The US Food and Drug Administration (FDA) released two separate draft guidance documents last week that provide the public with previously unknown information about the chemicals in tobacco products and help prevent misleading marketing about the risks associated with tobacco products.

The first document provides guidance on how companies will comply with the requirement to report the quantities of potentially harmful chemicals in tobacco products. The second document provides guidance to companies that seek to advertise or market a tobacco product as less harmful or associated with reducing the risk of tobacco-related disease.

The draft guidance documents implement provisions of the Family Smoking Prevention and Tobacco Control Act. The act requires tobacco product manufacturers and importers to report quantities of harmful and potentially harmful constituents (HPHCs) found in tobacco products or tobacco smoke by brand and sub-brand. HPHCs are chemicals or chemical compounds in tobacco products or tobacco smoke that cause, or could cause, harm to smokers or non-smokers. All HPHCs included on the list cause or may cause serious health problems including cancer, lung disease, and additional to tobacco products.

While there are more than 7,000 chemicals in tobacco and tobacco smoke, the FDA has established a list of 93 HPHCs that tobacco companies will be required to report for every regulated tobacco product sold in the United States. Recognizing that the tobacco industry may be unable to meet the reporting deadline due to current testing limitations, the draft guidance identifies 20 HPHCs that are representative of the full list and for which testing methods are well established and widely available.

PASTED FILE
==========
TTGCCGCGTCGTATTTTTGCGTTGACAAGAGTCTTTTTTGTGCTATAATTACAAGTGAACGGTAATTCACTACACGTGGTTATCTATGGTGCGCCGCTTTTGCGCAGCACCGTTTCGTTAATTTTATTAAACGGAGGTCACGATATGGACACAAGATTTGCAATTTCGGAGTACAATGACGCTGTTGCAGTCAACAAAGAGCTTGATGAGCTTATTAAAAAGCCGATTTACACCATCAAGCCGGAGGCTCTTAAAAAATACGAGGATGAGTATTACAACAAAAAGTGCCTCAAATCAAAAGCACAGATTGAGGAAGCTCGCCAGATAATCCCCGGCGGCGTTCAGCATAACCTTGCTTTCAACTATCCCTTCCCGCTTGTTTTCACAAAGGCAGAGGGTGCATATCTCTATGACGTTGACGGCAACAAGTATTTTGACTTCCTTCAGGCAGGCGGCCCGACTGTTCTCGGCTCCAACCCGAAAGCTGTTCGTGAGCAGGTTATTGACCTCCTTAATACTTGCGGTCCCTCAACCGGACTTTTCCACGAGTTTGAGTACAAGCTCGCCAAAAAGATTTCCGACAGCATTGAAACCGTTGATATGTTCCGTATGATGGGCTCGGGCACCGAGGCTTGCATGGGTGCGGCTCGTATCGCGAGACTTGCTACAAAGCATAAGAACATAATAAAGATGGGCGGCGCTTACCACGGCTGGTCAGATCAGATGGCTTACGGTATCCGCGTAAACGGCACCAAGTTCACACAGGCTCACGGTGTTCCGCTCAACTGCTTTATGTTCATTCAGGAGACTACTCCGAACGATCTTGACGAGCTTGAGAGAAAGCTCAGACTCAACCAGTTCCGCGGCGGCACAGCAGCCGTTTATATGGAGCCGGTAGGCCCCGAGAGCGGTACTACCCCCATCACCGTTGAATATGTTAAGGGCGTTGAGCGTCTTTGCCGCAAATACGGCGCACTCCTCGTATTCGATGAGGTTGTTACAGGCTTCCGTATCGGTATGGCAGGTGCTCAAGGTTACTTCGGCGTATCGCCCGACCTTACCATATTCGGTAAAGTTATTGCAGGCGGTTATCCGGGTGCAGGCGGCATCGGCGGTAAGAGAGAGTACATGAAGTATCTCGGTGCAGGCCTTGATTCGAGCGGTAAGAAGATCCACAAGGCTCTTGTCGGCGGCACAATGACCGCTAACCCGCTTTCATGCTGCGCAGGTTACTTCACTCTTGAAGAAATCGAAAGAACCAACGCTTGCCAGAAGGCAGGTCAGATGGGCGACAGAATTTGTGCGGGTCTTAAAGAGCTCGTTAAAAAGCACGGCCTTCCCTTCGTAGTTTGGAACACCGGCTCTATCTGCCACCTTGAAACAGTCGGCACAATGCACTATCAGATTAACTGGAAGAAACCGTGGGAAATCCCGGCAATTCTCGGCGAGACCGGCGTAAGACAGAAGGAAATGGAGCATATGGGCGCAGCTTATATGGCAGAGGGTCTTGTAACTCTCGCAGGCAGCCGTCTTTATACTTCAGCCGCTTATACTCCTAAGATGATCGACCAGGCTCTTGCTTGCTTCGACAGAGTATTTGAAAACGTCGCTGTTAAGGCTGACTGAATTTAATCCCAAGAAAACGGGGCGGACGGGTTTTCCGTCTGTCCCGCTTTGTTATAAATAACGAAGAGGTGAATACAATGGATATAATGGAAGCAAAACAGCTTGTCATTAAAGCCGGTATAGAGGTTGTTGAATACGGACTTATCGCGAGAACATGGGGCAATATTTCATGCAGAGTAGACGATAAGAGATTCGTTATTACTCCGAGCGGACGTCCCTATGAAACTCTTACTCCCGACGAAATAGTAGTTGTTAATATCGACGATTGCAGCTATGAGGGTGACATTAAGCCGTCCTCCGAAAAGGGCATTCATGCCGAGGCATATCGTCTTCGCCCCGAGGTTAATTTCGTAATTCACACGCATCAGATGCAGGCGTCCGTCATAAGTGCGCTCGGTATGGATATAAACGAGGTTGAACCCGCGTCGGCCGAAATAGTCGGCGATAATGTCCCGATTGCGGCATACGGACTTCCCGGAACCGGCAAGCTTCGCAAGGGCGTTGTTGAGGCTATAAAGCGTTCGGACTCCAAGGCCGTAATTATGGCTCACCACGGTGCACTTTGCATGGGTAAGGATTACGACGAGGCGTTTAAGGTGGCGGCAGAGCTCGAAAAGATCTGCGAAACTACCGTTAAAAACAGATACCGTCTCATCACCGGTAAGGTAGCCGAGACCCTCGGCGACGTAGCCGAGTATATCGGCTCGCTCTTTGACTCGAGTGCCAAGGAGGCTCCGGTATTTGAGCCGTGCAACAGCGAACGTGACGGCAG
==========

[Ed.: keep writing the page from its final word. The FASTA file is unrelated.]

The FDA intends to focus reporting enforcement on these 20 HPHCs during 2012. The FDA intends to make information about the amount of HPHCs in specific products available to the public in a consumer-friendly format by April 2013.

The second draft guidance document issued applies to submitting applications to sell modified risk tobacco products (MRTPs)—tobacco products that are sold, distributed, or marketed with a claim to reduce harm or the risk of tobacco-related disease. The Tobacco Control Act establishes rigorous scientific criteria an applicant’s tobacco product must meet before FDA can allow the applicant to sell that product with a claim to reduce harm. The draft guidance describes scientific studies and analyses an applicant should submit to demonstrate its product will, or is expected to, significantly reduce harm or exposure to individuals, and benefit the health of the population as a whole.

The draft guidance document and a December 2011 report from the Institute of Medicine (IOM) titled “Scientific Standards for Studies on Modified Risk Tobacco Products” are open for comments from the public until June 4, 2012. Before issuing the final guidance, the FDA will consider these public comments, the IOM report, and feedback from an FDA public workshop held in August 2011.

Source: US Food and Drug Administration